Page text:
As women in a cis-male dominated industry, there are, of course, some awkward moments. “People will walk into the distillery on a tour, look right at Molly and say, ‘Well, I’d like to talk to the distiller. It’s just an automatic assumption that we can’t do this,” Kuehler says. To her, this seems supremely ironic given that research suggests women may have an edge in tasting and smelling; one study found that female participants had around 40 percent more cells in the olfactory bulb — the part of the brain involved in the sense of smell — than their male counterparts. “That’s the reason I love being a woman in this industry, to really break down that barrier, prove to people that, yes, we absolutely can do this and that we can thrive doing this,” she says. 

And “thriving” sums up the vibe in Freeland’s airy tasting room, where light filters through philodendrons lining the windows, and bar manager KaCee Solis, an alum of Bar Casa Vale and Clyde Common, shakes and stirs up a fun variety of cocktails. It’s far more than shots here: Freeland is Portland’s only distillery that operates a full bar, with an evolving menu of drinks intended to complement the house spirits. Tasters can try half-size mini cocktails to get a fuller sense of the mixologist’s talents without getting too sloshed. There’s a full menu of food, too, that focuses on seasonal ingredients from local producers. The go-tos are the personal-size wood-fired pizzas from Tastebud chef Mark Doxtader, with a recent favorite being the “botanical,” featuring fresh herbs, kale, giardiniera and ricotta on a whole-grain crust.

“We don’t have any notion of what you should or should not enjoy. Whatever you enjoy, you simply enjoy it — that’s genderless.” —Molly Troupe, master distiller

Molly Troupe and Jill Kuehler ultimately set out to craft the kinds of craft spirits they enjoy drinking together.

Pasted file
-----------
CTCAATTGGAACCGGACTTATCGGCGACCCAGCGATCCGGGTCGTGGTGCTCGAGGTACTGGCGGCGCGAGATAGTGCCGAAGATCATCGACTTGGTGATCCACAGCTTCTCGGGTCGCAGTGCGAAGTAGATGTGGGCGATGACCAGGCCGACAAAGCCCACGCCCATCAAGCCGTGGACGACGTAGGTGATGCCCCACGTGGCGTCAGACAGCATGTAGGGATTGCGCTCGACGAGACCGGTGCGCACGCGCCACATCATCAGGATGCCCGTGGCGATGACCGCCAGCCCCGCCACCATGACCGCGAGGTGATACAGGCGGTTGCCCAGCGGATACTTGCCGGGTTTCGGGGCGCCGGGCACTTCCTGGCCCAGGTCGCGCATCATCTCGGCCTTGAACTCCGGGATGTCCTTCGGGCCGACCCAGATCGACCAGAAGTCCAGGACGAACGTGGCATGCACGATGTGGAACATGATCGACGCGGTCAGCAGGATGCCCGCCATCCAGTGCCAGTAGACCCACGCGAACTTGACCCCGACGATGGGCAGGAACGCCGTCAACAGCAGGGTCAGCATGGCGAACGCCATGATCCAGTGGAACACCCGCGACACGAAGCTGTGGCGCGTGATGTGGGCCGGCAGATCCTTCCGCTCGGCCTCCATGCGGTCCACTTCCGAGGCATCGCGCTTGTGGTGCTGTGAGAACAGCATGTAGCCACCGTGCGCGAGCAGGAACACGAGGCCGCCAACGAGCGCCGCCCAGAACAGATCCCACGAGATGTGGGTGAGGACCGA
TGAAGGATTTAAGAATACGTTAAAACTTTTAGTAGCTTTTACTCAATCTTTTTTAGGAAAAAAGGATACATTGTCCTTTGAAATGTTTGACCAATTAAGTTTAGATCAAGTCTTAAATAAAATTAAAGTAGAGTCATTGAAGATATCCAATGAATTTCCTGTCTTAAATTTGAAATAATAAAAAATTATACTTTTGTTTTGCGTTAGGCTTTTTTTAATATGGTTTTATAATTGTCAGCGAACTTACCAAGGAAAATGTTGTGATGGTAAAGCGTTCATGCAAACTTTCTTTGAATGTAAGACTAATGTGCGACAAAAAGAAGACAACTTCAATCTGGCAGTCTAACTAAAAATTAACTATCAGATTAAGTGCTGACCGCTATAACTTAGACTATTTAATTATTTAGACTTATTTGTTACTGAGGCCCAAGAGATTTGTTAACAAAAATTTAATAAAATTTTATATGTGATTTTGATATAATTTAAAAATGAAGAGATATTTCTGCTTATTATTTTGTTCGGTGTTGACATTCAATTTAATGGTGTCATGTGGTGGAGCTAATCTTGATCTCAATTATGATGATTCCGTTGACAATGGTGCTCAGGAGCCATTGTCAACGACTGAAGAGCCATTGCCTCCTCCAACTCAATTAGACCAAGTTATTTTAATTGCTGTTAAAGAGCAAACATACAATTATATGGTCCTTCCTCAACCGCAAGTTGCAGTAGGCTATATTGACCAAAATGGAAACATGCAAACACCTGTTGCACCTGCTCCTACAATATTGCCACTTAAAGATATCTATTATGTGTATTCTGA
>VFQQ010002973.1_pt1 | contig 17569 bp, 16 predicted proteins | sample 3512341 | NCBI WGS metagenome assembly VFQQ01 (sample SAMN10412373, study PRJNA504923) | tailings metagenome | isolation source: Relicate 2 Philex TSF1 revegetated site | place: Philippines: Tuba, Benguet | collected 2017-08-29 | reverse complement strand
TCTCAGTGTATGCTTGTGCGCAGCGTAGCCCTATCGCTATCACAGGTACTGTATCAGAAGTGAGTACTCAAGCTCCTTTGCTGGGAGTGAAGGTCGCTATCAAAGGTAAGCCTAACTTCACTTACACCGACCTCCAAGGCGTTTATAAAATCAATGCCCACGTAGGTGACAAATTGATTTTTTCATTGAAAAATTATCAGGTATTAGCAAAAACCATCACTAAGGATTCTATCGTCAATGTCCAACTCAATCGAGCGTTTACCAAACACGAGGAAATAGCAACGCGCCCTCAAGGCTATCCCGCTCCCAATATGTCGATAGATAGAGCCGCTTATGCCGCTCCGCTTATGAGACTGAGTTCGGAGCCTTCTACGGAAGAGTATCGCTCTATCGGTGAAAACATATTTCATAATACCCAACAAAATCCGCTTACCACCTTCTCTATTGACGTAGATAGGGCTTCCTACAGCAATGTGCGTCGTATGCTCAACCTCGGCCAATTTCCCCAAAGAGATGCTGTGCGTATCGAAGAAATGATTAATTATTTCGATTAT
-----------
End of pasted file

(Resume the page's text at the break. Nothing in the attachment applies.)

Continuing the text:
In other words, this looks like the kind of spot friends meet each other to catch up over a few drinks. Unlike other tasting rooms, which can feel like glorified bottle shops, Freeland’s feels like a venue for storytelling about makers, education about farmers and growers, and, most importantly, hanging out. In fact, the whole Freeland crew emphasizes that their space is intentionally designed to feel welcoming and safe for everyone, and especially for women, queer, trans and nonbinary guests.

“When you walk into this space, you can really just feel enlightened. We don’t have any notion of what you should or should not enjoy,” Troupe says. “Like, you can like a fruity cocktail and be a man; there’s nothing wrong with that. And there’s nothing wrong with just enjoying a stiff pour of whiskey if you’re a woman. Whatever you enjoy, you simply enjoy it — that’s genderless.”

A spirit of celebration and inclusivity inspired the aesthetics of Freeland’s bright tasting room.

If You Go

Freeland Spirits turns out small-batch gin and bourbon in their distillery and tasting room in Northwest Portland’s walkable Slabtown neighborhood, an industrial area that’s also home to Bull Run Distillery and Martin Ryan Distilling Company. These are just a few of the stops on the Oregon Distillery Trail, which includes dozens of artisan distilleries all around the state. When you visit Freeland, book a tour of the distillery to hear their story firsthand; the fee for the tour also includes a tasting of their current spirits lineup. Keep an eye on Freeland’s calendar for cool events and occasional spirit releases. 

About The
Author

Jon Shadel
Jon Shadel is a queer writer, editor and producer whose work appears in The Washington Post, VICE, Fodor’s Travel, The Atlantic CityLab and many others. When not hunched over a keyboard in one of Portland’s many cocktail bars, Shadel hits the road in search of Oregon’s emptiest trails.